The life of our Sickle Parents

Apr. 5, 2017

Please take time to read this: well intended but ill-advised at present time: Bill 610
For those of you not in the education field, you may not understand a lot of the educational jargon and the foundation of the American education system.
Having a school voucher system (proposed by Education secretary Betsy DeVos) doesn't just mean you can choose any school you want your kid to go to. Let's be clear here, just because you choose that school does NOT mean they have to accept your child. It also means the public education program will be dismantled. Let me explain...
If your child has an IEP, frame it. Then kiss it good-bye.
If you have a job in special-education, meaning if you're a: special education teacher, physical therapist, occupational therapist, speech pathologist, a para, or a teacher's aid, you're in the same boat. If you are an ESL teacher, you'll go first.
House Bill 610 makes some large changes. Inform yourselves. This bill will effectively start the school voucher system to be used by children ages 5-17 and starts the defunding process of public schools.
The bill will eliminate the Elementary and Education Act of 1965, which is the nation's educational law that provides equal opportunity in education.
ESSA is a big comprehensive program that covers programs for struggling learners, advanced and gifted kids in AP classes, ESL classes, classes for minorities such as Native Americans, Rural Education, Education for the Homeless, School Safety (Gun-Free schools), Monitoring and Compliance, and Federal Accountability Programs. Yes, there are all of these programs happening in our education system, in addition to just academics.
The Bill also abolishes the Nutritional Act of 2012 (No Hungry Kids Act) which provides nutritional standards in school breakfast and lunch.
The bill has no wording whatsoever protecting Special Needs kids, no mention of IDEA, and FAPE.
Some things ESSA does for Children with Disabilities:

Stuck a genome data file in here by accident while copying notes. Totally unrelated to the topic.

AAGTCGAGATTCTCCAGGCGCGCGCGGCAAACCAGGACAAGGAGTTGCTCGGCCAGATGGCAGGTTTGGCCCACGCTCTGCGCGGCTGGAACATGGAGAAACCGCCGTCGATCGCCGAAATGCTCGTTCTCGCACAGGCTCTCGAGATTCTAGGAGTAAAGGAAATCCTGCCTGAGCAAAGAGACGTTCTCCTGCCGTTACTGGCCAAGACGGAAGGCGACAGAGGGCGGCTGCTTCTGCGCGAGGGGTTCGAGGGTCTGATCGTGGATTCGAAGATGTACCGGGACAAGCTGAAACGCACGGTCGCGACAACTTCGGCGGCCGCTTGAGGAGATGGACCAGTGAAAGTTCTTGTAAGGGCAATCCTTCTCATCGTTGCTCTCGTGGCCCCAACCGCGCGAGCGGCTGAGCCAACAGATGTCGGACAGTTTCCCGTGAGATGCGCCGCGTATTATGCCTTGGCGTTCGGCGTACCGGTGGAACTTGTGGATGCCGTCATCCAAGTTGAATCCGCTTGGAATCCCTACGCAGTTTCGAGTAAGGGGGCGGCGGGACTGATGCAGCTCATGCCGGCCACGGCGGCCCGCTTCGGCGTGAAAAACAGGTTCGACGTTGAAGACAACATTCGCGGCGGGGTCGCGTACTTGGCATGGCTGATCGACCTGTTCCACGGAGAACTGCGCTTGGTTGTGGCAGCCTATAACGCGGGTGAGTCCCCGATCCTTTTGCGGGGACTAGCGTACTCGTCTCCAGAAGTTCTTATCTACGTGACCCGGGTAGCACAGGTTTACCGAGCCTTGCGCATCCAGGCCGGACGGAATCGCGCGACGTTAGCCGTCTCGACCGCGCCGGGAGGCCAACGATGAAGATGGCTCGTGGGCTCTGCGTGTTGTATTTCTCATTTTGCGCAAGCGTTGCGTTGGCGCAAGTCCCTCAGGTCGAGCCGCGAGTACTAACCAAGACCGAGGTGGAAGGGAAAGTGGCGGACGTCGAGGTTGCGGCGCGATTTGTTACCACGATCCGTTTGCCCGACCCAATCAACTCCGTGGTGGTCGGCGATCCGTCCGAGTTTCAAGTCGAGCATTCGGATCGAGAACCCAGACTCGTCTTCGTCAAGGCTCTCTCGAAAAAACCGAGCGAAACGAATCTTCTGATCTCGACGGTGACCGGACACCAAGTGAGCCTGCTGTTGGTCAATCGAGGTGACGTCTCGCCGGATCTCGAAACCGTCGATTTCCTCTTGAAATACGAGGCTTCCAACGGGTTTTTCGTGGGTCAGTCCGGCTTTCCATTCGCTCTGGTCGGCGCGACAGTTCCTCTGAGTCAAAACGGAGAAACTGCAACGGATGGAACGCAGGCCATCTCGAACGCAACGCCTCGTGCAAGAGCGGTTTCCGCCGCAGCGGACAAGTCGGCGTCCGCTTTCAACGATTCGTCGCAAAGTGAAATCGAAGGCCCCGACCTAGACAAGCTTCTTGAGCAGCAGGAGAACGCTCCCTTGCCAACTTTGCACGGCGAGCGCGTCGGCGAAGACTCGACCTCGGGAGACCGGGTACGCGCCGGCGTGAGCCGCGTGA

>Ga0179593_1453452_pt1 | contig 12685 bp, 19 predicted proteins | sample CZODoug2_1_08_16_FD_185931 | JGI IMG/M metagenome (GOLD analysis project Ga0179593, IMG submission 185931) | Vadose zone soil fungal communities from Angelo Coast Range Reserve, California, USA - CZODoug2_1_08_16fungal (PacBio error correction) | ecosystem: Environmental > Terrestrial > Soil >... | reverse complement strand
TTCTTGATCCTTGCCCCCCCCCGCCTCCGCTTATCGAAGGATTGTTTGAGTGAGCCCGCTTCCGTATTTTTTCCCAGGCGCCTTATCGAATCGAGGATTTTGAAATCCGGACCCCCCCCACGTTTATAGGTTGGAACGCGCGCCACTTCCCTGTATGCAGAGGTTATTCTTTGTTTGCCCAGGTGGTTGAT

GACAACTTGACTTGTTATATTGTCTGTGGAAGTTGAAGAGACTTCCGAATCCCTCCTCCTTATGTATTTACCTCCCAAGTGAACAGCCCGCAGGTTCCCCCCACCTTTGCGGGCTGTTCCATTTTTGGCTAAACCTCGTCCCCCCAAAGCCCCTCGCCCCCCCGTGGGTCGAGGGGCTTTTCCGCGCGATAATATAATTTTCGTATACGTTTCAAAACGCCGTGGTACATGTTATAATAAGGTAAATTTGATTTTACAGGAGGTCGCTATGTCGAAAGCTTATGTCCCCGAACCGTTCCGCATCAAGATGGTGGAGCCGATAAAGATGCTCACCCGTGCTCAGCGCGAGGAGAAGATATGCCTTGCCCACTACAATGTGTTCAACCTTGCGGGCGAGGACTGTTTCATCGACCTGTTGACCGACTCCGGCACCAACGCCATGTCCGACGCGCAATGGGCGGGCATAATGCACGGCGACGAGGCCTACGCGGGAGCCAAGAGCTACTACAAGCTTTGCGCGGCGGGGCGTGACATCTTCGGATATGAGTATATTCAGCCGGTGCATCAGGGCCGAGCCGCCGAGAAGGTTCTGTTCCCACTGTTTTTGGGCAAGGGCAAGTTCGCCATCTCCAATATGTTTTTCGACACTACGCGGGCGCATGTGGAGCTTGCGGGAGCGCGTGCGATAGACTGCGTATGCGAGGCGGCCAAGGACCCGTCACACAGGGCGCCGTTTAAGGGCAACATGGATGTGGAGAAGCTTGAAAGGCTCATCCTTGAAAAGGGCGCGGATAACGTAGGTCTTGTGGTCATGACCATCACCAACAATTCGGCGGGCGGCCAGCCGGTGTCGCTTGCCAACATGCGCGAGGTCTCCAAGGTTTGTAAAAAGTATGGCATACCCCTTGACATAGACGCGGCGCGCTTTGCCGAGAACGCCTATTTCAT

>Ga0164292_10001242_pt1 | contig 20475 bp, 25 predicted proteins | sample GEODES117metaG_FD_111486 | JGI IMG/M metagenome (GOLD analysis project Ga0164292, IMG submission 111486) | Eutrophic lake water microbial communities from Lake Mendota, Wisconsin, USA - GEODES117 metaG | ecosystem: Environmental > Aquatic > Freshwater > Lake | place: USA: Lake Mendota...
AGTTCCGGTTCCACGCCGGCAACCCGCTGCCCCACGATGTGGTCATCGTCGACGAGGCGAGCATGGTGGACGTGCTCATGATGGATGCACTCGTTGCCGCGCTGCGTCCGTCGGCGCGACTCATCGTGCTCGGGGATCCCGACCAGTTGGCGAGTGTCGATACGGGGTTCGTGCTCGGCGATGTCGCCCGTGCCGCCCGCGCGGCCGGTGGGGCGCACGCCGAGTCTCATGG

-Ensures access to the general education curriculum.
-Ensures access to accommodations on assessments.
-Ensures concepts of Universal Design for Learning.
-Includes provisions that require local education agencies to provide evidence-based interventions in schools with consistently underperforming subgroups.
-Requires states in Title I plans to address how they will improve conditions for learning including reducing incidents of bullying and harassment in schools, overuse of discipline practices and reduce the use of aversive behavioral interventions (such as restraints and seclusion).
Please call your representative and ask him/her to vote NO on House Bill 610 (HR 610) introduced by three Republican reps.
PLEASE let's keep on task with this for ALL children. Thank you.

Dec. 29, 2016
Learn More About Assistance & Benefits
One of our member's most common queries pertains to assistance and benefit programs. For this reason, we have a developed a number of resource articles that may serve as an introduction to the subjects.
Housing Assistance Resources
Food Benefit Resources
Utility Assistance Information
We hope you'll take a few moments to learn more about potential options and wish you and your family a safe and happy new year!
The Family Resources Team
May. 26, 2016

To All the Moms Raising Kids With Medical Issues

It’s a phenomenon moms like me often face.

I feel like we’re a little different. We find ourselves standing in a group of our peers feeling like we are on the periphery. Not in, but not out. We can’t relate and yet we can.

I think we find ourselves worried about all the same things as other moms and at the same time none of the same things. We live in a world all our own. A world created for us by the unique needs of our children.

I have had a hard time articulating the subtleties of this phenomenon. But one thing is for sure, the traditional rules and definitions of parenting don’t often apply to moms like me. And this changes everything.

Moms like me struggle to feel happy when our kids are doing well “all things considered,” while facing the devastation that our precious child will never get better. Never be normal. Our “normal” is not normal, and so our definition of “doing well,” “thriving,” and “success” must be different from those of other moms.